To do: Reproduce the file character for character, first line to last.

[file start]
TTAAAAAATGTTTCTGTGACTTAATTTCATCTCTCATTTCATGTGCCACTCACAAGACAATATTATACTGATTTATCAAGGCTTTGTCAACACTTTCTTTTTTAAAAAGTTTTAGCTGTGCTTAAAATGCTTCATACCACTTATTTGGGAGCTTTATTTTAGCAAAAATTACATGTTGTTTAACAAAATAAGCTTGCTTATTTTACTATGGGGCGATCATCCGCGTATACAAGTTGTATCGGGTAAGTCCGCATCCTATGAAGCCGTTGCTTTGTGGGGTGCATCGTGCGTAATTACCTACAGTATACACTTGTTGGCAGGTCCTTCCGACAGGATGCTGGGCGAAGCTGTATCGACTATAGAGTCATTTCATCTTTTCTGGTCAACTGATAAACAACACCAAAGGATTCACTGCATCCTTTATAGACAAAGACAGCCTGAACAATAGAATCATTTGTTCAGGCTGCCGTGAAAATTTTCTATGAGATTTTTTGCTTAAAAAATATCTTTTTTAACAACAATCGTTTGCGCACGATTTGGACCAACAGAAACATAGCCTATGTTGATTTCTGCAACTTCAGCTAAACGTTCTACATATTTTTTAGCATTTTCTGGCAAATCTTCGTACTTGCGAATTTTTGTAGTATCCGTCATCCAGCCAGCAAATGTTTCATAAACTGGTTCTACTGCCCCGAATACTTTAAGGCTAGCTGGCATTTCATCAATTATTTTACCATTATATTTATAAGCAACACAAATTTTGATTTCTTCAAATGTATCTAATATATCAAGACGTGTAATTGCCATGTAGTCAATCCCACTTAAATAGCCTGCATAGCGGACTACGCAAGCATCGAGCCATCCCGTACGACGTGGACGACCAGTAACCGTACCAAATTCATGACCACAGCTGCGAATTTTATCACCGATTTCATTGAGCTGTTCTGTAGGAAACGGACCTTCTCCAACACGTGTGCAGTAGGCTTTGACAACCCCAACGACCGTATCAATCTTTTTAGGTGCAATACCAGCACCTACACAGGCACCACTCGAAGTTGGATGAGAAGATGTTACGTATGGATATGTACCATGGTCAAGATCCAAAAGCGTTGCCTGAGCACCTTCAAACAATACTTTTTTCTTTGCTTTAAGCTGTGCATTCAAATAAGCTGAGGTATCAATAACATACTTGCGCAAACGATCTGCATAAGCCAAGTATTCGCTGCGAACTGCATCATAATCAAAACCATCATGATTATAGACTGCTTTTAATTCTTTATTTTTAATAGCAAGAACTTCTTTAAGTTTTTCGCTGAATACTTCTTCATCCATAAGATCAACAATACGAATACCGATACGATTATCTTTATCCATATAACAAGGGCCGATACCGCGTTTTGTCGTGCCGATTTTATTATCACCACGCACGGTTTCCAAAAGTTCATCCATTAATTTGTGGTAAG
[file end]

TTAAAAAATGTTTCTGTGACTTAATTTCATCTCTCATTTCATGTGCCACTCACAAGACAATATTATACTGATTTATCAAGGCTTTGTCAACACTTTCTTTTTTAAAAAGTTTTAGCTGTGCTTAAAATGCTTCATACCACTTATTTGGGAGCTTTATTTTAGCAAAAATTACATGTTGTTTAACAAAATAAGCTTGCTTATTTTACTATGGGGCGATCATCCGCGTATACAAGTTGTATCGGGTAAGTCCGCATCCTATGAAGCCGTTGCTTTGTGGGGTGCATCGTGCGTAATTACCTACAGTATACACTTGTTGGCAGGTCCTTCCGACAGGATGCTGGGCGAAGCTGTATCGACTATAGAGTCATTTCATCTTTTCTGGTCAACTGATAAACAACACCAAAGGATTCACTGCATCCTTTATAGACAAAGACAGCCTGAACAATAGAATCATTTGTTCAGGCTGCCGTGAAAATTTTCTATGAGATTTTTTGCTTAAAAAATATCTTTTTTAACAACAATCGTTTGCGCACGATTTGGACCAACAGAAACATAGCCTATGTTGATTTCTGCAACTTCAGCTAAACGTTCTACATATTTTTTAGCATTTTCTGGCAAATCTTCGTACTTGCGAATTTTTGTAGTATCCGTCATCCAGCCAGCAAATGTTTCATAAACTGGTTCTACTGCCCCGAATACTTTAAGGCTAGCTGGCATTTCATCAATTATTTTACCATTATATTTATAAGCAACACAAATTTTGATTTCTTCAAATGTATCTAATATATCAAGACGTGTAATTGCCATGTAGTCAATCCCACTTAAATAGCCTGCATAGCGGACTACGCAAGCATCGAGCCATCCCGTACGACGTGGACGACCAGTAACCGTACCAAATTCATGACCACAGCTGCGAATTTTATCACCGATTTCATTGAGCTGTTCTGTAGGAAACGGACCTTCTCCAACACGTGTGCAGTAGGCTTTGACAACCCCAACGACCGTATCAATCTTTTTAGGTGCAATACCAGCACCTACACAGGCACCACTCGAAGTTGGATGAGAAGATGTTACGTATGGATATGTACCATGGTCAAGATCCAAAAGCGTTGCCTGAGCACCTTCAAACAATACTTTTTTCTTTGCTTTAAGCTGTGCATTCAAATAAGCTGAGGTATCAATAACATACTTGCGCAAACGATCTGCATAAGCCAAGTATTCGCTGCGAACTGCATCATAATCAAAACCATCATGATTATAGACTGCTTTTAATTCTTTATTTTTAATAGCAAGAACTTCTTTAAGTTTTTCGCTGAATACTTCTTCATCCATAAGATCAACAATACGAATACCGATACGATTATCTTTATCCATATAACAAGGGCCGATACCGCGTTTTGTCGTGCCGATTTTATTATCACCACGCACGGTTTCCAAAAGTTCATCCATTAATTTGTGGTAAG